After EVERY LAST ONE of us won the 2006 Person of the Year accolade from Time magazine, it seems a good moment to round out the year with something suitably Web 2.0-ish.
Is it just me, then, or is the following not truly hilarious.
(It's by a guy who after getting co-opted into judging a prestigious book prize, decided to go easy on reading the contenders. That's what you get for asking a founder of Slate to be your judge. Way to go.)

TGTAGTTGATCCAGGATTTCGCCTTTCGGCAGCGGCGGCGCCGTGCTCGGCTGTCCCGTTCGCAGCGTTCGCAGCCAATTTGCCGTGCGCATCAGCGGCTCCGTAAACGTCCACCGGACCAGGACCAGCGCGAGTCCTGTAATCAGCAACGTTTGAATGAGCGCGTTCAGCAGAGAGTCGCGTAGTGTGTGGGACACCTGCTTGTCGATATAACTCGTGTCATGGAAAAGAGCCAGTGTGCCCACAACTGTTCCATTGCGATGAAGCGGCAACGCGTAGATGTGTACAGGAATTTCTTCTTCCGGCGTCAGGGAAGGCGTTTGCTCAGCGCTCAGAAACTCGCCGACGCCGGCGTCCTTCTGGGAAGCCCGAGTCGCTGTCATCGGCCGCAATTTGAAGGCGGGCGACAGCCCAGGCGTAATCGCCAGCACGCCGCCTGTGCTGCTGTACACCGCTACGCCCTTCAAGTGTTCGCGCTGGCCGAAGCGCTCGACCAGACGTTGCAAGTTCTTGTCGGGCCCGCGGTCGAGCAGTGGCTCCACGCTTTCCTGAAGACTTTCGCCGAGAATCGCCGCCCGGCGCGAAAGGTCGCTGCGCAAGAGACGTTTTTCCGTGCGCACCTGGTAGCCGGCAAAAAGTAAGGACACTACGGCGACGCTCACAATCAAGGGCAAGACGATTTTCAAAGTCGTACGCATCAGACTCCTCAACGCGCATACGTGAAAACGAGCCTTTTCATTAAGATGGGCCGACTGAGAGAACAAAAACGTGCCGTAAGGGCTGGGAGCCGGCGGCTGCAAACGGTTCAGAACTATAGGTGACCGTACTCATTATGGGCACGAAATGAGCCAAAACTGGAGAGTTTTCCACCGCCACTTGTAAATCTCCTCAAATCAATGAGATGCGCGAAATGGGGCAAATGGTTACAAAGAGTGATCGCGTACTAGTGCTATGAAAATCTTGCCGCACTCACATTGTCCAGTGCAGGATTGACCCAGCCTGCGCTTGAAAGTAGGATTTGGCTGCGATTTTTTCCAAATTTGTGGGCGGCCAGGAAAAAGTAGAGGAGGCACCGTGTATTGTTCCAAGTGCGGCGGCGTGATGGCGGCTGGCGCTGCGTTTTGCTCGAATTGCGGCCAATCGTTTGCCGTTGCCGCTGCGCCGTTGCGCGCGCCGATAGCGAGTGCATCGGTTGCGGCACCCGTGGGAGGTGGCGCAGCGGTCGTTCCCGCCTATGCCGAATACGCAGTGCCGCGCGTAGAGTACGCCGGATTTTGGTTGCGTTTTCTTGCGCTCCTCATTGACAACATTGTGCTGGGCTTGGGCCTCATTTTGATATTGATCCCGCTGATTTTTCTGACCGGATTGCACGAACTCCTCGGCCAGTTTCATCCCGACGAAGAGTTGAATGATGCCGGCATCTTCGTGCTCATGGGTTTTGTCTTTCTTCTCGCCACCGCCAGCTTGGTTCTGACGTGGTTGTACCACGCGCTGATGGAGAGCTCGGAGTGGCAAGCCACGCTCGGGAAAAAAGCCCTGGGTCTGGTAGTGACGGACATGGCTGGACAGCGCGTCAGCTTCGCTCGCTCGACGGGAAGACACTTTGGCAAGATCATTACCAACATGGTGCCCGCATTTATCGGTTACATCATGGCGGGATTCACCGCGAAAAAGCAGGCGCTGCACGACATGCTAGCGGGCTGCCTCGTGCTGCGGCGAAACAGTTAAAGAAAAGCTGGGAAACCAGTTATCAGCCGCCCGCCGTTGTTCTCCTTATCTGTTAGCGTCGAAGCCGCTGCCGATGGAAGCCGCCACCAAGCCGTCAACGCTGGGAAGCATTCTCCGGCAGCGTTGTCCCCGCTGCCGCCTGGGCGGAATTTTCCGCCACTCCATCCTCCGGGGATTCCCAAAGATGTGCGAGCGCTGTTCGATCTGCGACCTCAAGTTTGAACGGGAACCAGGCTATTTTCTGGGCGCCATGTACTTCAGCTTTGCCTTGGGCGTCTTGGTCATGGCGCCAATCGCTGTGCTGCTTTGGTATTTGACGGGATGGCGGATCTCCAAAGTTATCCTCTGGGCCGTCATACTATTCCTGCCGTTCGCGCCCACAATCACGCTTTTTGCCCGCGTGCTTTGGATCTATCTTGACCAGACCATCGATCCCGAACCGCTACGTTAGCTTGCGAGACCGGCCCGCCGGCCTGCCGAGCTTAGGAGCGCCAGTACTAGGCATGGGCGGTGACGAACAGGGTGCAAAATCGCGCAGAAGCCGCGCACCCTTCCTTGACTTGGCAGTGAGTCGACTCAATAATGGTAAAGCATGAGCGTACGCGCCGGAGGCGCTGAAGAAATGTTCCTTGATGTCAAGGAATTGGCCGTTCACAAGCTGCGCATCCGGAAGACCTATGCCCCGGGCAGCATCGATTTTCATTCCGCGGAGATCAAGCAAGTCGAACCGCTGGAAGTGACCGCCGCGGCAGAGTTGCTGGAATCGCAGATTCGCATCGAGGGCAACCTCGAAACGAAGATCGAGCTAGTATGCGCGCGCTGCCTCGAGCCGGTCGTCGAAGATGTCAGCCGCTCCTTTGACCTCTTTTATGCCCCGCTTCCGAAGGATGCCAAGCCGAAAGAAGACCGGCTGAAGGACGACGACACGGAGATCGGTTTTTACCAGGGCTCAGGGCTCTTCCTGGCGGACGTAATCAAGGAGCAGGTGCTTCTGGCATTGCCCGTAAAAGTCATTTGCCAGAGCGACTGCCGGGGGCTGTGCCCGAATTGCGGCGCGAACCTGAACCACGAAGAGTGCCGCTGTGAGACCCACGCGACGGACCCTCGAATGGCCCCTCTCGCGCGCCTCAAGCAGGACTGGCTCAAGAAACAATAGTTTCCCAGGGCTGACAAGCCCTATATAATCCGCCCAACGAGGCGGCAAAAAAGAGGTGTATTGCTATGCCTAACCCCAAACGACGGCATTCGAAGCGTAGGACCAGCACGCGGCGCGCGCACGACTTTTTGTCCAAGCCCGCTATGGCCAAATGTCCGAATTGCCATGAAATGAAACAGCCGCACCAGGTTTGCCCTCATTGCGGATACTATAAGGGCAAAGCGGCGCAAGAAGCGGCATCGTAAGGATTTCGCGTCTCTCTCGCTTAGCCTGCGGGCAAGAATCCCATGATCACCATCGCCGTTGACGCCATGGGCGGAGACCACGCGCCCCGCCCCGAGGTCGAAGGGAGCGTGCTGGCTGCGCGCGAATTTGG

"Next, you must put aside any fuddy-duddy notion of not judging a book by its cover, or at least by its title. Does this seem unfair? Well, imagine that you are sitting on the floor, surrounded by clouds of despair and mountains of Styrofoam packing popcorn. You tear open the next shipping envelope and out comes, A Certain Curve of Horn: The Hundred-Year Quest for the Giant Sable Antelope of Angola. Once again: No offense intended to the author of what may be a brilliant book. But the title seems designed to repel invaders rather than welcome visitors. If, with superhuman energy, you work up enough curiosity about the Giant Sable Antelope of Angola to at least open the book, the phrase "hundred-year quest" will kill it right off. (Rule: Unless it actually is about the Hundred Years' War, never mention any period of time longer than two hours in the title of a book over 150 pages.) And if your interest survives that second wave of defense, it will not, in its weakened state, have a chance against "curve of horn"—a great who-cares phrase made even greater by the modifier "certain," which implies that the differences among curves of horns of animals in Angola that this book is concerned with are not even large or easily noticeable. Expecting us to overcome all these barriers and read the book anyway: That is what's unfair."